The U.S. Environmental Protection Agency (EPA) has announced the selection of 12 recipients to receive approximately $3 million in funding to help reduce food loss and waste and to divert food waste from landfills by expanding anaerobic digestion (AD) capacity in the United States. The project types selected for funding include feasibility studies, demonstration projects, as well as technical assistance and training.
“Finding solutions to better curb food waste continues to be a top priority for the Trump administration,” says EPA Administrator Andrew Wheeler. “This year’s round of innovative community projects is focusing on ways to reduce food waste at the local and state levels and divert it from landfills.”
According to a release, this AD funding opportunity is a part of EPA’s efforts and contributions to the Winning on Reducing Food Waste Initiative, a partnership among the EPA, the U.S. Department of Agriculture, and the Food and Drug Administration, to reduce food loss and waste through individual and combined federal action.
AD is a strategy included in EPA’s food recovery hierarchy that is preferable to landfilling/incineration because it reclaims valuable resources. Keeping food waste from landfills, such as transforming it into fuel or fertilizer, can save money and reduce environmental impacts, the agency says.
The twelve projects selected for funding are:
Central New York Technology Development Organization (Liverpool, New York): Plans to install equipment to increase digester capacity, host community education/outreach tours, and develop a case study for this demonstration project.
Center for EcoTechnology (Northampton, Massachusetts): Plans to work with government agencies, haulers, food businesses, trade associations, and others in the Northeast US to provide technical assistance, training and capacity building that will develop and disseminate AD resources.
City of Oxnard (Oxnard, California): Plans to conduct a feasibility evaluation for the city’s organic waste and test run delivery to the city’s wastewater treatment plant for co-digestion.
Dickinson College (Carlisle, Pennsylvania): Plans to advance the co-digestion of food waste in small scale farm digesters in Region 3, including an AD co-digestion demonstration project with research components, partnerships with entities to secure food waste feedstocks, and extensive education and outreach efforts.
Emory University (Atlanta): Plans to establish a prototype on campus as a demonstration site to design AD that seeks to reduce Environmental Justice concerns that can be replicated by universities, corporations, local communities, and governments.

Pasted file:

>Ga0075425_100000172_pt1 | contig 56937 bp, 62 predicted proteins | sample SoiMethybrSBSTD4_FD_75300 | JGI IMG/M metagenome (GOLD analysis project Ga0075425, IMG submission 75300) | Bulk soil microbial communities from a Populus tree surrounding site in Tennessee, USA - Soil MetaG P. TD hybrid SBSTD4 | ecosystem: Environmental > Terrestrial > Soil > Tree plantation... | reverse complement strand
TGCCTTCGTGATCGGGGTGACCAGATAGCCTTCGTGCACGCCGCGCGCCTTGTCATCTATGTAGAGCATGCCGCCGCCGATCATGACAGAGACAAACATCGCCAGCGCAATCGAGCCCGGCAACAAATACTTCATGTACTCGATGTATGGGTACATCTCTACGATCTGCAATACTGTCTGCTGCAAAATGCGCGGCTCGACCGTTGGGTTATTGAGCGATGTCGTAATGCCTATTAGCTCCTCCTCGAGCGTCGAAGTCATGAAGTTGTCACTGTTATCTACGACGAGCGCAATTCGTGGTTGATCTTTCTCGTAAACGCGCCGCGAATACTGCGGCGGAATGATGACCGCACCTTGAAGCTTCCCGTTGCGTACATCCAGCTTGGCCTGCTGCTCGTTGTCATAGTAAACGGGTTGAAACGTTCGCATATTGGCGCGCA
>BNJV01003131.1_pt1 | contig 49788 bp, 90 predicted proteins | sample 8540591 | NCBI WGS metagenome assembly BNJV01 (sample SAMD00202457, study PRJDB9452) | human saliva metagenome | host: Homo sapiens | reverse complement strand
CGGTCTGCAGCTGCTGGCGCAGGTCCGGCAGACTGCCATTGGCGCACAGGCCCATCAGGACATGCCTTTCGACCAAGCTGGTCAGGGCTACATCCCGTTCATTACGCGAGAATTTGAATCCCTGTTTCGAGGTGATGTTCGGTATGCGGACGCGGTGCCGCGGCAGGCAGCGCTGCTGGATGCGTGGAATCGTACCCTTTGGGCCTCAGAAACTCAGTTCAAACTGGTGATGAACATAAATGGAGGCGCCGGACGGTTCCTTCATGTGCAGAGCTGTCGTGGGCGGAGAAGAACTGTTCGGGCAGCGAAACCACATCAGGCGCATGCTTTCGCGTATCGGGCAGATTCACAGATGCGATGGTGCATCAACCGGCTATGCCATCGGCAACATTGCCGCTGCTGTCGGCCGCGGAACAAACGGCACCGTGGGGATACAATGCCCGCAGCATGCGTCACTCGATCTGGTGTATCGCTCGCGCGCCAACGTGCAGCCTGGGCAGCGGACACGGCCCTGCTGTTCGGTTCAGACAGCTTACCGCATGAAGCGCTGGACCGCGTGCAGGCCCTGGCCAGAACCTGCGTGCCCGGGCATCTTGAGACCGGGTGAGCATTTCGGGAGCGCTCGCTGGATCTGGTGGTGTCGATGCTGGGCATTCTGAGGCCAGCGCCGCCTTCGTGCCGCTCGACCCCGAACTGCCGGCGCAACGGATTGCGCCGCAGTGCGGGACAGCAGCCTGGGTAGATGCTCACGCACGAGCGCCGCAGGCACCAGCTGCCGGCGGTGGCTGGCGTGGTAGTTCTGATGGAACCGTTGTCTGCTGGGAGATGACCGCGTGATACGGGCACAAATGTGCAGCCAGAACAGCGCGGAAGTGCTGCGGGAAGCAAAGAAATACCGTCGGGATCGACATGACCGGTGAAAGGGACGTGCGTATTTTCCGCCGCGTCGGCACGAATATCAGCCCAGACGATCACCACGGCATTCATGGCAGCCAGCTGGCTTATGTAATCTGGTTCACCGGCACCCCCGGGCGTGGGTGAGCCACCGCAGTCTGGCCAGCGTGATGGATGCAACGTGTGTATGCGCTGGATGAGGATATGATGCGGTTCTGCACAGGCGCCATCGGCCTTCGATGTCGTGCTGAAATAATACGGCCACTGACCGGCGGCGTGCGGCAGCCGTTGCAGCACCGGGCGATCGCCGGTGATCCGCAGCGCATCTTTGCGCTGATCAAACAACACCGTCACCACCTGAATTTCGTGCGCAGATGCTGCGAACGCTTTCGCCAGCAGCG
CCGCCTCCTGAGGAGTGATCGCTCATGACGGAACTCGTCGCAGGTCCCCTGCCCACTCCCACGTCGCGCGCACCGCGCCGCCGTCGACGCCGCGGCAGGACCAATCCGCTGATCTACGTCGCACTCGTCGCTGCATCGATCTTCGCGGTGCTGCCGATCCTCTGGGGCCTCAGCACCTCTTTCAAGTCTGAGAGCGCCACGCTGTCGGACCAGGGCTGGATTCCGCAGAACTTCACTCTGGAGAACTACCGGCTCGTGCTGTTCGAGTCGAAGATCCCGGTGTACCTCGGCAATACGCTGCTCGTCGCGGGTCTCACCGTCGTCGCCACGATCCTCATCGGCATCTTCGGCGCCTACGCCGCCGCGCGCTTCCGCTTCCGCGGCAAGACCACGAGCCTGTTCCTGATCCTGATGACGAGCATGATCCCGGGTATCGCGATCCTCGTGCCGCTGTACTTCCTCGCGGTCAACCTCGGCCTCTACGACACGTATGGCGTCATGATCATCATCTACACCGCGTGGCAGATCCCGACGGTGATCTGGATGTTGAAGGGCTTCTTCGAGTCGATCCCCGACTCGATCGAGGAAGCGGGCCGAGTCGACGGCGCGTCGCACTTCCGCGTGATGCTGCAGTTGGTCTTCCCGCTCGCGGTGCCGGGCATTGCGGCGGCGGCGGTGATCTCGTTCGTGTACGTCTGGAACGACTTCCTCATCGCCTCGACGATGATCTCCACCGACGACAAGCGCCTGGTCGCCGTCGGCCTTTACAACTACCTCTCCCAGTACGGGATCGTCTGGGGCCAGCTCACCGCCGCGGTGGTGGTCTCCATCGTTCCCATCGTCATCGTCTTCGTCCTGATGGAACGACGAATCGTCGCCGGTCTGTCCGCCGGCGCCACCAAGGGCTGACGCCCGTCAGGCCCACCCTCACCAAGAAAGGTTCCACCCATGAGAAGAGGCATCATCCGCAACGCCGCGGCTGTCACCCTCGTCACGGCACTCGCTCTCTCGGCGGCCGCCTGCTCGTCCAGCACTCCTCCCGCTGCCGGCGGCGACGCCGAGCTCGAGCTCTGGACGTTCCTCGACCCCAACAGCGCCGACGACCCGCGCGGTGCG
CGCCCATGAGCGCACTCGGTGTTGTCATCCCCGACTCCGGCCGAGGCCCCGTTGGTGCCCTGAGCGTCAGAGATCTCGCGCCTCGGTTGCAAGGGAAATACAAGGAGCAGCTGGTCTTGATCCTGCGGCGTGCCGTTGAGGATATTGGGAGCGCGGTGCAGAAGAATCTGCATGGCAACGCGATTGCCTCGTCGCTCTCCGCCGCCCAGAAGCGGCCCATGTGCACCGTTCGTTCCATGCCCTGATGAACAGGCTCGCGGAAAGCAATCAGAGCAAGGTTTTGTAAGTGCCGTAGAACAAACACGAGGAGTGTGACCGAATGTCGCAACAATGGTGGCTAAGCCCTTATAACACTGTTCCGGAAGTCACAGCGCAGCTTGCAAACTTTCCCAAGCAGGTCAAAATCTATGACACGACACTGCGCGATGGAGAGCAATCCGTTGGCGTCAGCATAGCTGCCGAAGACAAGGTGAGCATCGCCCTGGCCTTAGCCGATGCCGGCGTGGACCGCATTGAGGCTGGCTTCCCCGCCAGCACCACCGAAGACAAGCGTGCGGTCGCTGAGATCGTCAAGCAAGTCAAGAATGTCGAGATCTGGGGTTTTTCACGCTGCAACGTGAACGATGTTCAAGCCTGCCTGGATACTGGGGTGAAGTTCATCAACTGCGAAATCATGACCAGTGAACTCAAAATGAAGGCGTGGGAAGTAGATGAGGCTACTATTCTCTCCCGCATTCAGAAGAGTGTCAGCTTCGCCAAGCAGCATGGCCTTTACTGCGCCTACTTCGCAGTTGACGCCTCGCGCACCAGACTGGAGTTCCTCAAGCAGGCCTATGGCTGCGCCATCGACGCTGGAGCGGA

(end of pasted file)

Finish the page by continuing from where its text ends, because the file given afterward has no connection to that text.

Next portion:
Montana State University (Bozeman, Montana): Plans to initiate a pilot study to facilitate the upscaling of anaerobic digestion of food scraps in households and produce outreach materials on the project.
North Central Texas Council of Governments (Arlington, Texas): Plans to coordinate with stakeholders in the North Central Texas region to complete a food waste to fuel feasibility study.
Florida Atlantic University (Boca Raton, Florida): Plans to systematically develop the science needed to build the foundation of a regional organics diversion model that takes advantage of excess digester capacity at local wastewater treatment facilities.
University of California-Davis (Davis, California): Will demonstrate a system for biomass recycling and creation of ammonia fertilizer to optimize their current digester system and disseminate results.
University of Illinois-Chicago (Chicago): Plans to create a technical and educational assistance center focused on helping AD facilities interested in creating, expanding, or fully utilizing its capacity and the accompanying biogas and digestate.
University of Missouri-Columbia (Columbia, Missouri): Plans to conduct research on co-digestion of AD to provide technical assistance and outreach activities through partnership programs and trainings for farmers, schools, AD companies, and governments.
Washington State University (Pullman, Washington): Plans to leverage research and data derived from Washington State University’s partnerships with other state institutions to identify three optimal areas in Washington State for developing successful, multi-partner digester projects.